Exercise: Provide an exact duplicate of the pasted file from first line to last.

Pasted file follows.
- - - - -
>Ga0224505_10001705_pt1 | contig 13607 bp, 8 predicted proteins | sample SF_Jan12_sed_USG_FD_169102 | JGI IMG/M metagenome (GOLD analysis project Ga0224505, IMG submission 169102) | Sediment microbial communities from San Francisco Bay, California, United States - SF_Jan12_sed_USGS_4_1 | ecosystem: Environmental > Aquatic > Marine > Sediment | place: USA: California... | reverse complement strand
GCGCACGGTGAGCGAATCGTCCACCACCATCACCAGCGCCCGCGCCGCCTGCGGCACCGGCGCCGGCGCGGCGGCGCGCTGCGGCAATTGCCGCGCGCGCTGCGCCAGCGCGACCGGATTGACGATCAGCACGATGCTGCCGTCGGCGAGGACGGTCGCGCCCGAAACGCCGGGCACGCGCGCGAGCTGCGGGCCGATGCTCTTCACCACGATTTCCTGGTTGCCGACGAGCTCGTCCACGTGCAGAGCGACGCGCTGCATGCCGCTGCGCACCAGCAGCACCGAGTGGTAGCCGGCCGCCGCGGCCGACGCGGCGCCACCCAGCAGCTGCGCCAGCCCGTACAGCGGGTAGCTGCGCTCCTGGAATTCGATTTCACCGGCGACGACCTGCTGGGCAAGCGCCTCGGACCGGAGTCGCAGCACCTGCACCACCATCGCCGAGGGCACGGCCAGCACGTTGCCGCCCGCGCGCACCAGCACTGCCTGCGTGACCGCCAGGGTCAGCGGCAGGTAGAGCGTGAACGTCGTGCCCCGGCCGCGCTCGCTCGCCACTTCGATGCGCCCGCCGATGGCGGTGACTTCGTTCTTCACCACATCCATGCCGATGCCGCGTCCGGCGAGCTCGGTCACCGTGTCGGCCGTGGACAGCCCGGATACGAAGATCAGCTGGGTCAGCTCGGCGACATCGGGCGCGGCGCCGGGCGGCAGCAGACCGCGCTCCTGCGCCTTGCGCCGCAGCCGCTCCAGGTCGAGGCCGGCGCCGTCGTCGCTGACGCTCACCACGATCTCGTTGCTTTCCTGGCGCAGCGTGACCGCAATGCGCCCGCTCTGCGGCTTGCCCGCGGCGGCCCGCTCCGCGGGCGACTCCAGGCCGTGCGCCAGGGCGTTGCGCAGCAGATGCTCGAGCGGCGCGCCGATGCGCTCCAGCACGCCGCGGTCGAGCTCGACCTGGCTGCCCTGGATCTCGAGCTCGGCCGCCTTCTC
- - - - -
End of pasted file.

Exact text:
>Ga0224505_10001705_pt1 | contig 13607 bp, 8 predicted proteins | sample SF_Jan12_sed_USG_FD_169102 | JGI IMG/M metagenome (GOLD analysis project Ga0224505, IMG submission 169102) | Sediment microbial communities from San Francisco Bay, California, United States - SF_Jan12_sed_USGS_4_1 | ecosystem: Environmental > Aquatic > Marine > Sediment | place: USA: California... | reverse complement strand
GCGCACGGTGAGCGAATCGTCCACCACCATCACCAGCGCCCGCGCCGCCTGCGGCACCGGCGCCGGCGCGGCGGCGCGCTGCGGCAATTGCCGCGCGCGCTGCGCCAGCGCGACCGGATTGACGATCAGCACGATGCTGCCGTCGGCGAGGACGGTCGCGCCCGAAACGCCGGGCACGCGCGCGAGCTGCGGGCCGATGCTCTTCACCACGATTTCCTGGTTGCCGACGAGCTCGTCCACGTGCAGAGCGACGCGCTGCATGCCGCTGCGCACCAGCAGCACCGAGTGGTAGCCGGCCGCCGCGGCCGACGCGGCGCCACCCAGCAGCTGCGCCAGCCCGTACAGCGGGTAGCTGCGCTCCTGGAATTCGATTTCACCGGCGACGACCTGCTGGGCAAGCGCCTCGGACCGGAGTCGCAGCACCTGCACCACCATCGCCGAGGGCACGGCCAGCACGTTGCCGCCCGCGCGCACCAGCACTGCCTGCGTGACCGCCAGGGTCAGCGGCAGGTAGAGCGTGAACGTCGTGCCCCGGCCGCGCTCGCTCGCCACTTCGATGCGCCCGCCGATGGCGGTGACTTCGTTCTTCACCACATCCATGCCGATGCCGCGTCCGGCGAGCTCGGTCACCGTGTCGGCCGTGGACAGCCCGGATACGAAGATCAGCTGGGTCAGCTCGGCGACATCGGGCGCGGCGCCGGGCGGCAGCAGACCGCGCTCCTGCGCCTTGCGCCGCAGCCGCTCCAGGTCGAGGCCGGCGCCGTCGTCGCTGACGCTCACCACGATCTCGTTGCTTTCCTGGCGCAGCGTGACCGCAATGCGCCCGCTCTGCGGCTTGCCCGCGGCGGCCCGCTCCGCGGGCGACTCCAGGCCGTGCGCCAGGGCGTTGCGCAGCAGATGCTCGAGCGGCGCGCCGATGCGCTCCAGCACGCCGCGGTCGAGCTCGACCTGGCTGCCCTGGATCTCGAGCTCGGCCGCCTTCTC